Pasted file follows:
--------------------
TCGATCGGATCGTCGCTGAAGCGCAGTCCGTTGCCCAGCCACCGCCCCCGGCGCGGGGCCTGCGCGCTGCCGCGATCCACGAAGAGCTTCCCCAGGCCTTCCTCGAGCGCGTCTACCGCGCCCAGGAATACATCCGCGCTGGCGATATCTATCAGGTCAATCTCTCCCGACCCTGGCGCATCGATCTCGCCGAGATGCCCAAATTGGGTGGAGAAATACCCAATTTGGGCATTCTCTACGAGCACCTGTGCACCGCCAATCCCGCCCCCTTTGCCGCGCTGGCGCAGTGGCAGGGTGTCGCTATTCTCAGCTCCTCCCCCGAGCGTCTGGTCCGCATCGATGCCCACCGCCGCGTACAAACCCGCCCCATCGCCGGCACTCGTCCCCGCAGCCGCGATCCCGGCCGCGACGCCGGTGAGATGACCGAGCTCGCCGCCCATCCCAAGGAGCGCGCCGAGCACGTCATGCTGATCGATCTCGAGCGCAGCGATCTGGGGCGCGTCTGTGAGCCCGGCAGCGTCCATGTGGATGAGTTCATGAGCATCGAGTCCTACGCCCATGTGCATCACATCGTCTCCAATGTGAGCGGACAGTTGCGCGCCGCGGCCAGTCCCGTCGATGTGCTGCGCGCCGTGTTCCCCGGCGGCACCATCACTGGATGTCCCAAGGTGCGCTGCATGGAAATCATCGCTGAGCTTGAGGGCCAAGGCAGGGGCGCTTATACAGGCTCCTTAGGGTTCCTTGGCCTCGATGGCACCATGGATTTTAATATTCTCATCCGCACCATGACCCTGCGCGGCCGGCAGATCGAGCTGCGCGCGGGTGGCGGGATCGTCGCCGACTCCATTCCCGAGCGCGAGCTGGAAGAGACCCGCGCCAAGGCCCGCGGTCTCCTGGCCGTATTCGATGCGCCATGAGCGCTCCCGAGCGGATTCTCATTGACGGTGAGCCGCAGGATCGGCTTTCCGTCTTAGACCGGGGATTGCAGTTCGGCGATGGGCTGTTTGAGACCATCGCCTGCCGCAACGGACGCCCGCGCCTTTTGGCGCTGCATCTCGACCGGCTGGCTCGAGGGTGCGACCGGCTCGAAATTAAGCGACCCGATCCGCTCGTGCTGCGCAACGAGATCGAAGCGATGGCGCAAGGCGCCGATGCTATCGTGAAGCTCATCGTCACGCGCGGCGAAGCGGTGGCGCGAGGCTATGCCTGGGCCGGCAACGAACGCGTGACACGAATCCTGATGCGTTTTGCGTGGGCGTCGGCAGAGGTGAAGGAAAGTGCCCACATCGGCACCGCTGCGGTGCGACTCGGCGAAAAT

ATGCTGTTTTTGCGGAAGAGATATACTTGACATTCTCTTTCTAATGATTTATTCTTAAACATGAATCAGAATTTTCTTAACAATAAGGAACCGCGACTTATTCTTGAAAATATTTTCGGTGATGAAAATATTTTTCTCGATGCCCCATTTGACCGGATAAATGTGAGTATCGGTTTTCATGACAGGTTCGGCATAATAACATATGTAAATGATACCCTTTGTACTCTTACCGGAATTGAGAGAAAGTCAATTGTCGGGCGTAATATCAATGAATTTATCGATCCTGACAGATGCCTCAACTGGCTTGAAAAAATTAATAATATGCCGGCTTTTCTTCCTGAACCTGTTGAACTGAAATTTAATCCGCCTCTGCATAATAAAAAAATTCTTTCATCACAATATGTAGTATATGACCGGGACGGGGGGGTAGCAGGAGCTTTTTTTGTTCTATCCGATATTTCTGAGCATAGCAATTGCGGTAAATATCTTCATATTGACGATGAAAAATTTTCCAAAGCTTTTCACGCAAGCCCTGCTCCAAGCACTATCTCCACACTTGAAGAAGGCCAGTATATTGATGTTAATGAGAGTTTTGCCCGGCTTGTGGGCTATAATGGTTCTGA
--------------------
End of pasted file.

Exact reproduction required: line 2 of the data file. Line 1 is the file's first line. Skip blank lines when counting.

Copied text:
ATGCTGTTTTTGCGGAAGAGATATACTTGACATTCTCTTTCTAATGATTTATTCTTAAACATGAATCAGAATTTTCTTAACAATAAGGAACCGCGACTTATTCTTGAAAATATTTTCGGTGATGAAAATATTTTTCTCGATGCCCCATTTGACCGGATAAATGTGAGTATCGGTTTTCATGACAGGTTCGGCATAATAACATATGTAAATGATACCCTTTGTACTCTTACCGGAATTGAGAGAAAGTCAATTGTCGGGCGTAATATCAATGAATTTATCGATCCTGACAGATGCCTCAACTGGCTTGAAAAAATTAATAATATGCCGGCTTTTCTTCCTGAACCTGTTGAACTGAAATTTAATCCGCCTCTGCATAATAAAAAAATTCTTTCATCACAATATGTAGTATATGACCGGGACGGGGGGGTAGCAGGAGCTTTTTTTGTTCTATCCGATATTTCTGAGCATAGCAATTGCGGTAAATATCTTCATATTGACGATGAAAAATTTTCCAAAGCTTTTCACGCAAGCCCTGCTCCAAGCACTATCTCCACACTTGAAGAAGGCCAGTATATTGATGTTAATGAGAGTTTTGCCCGGCTTGTGGGCTATAATGGTTCTGA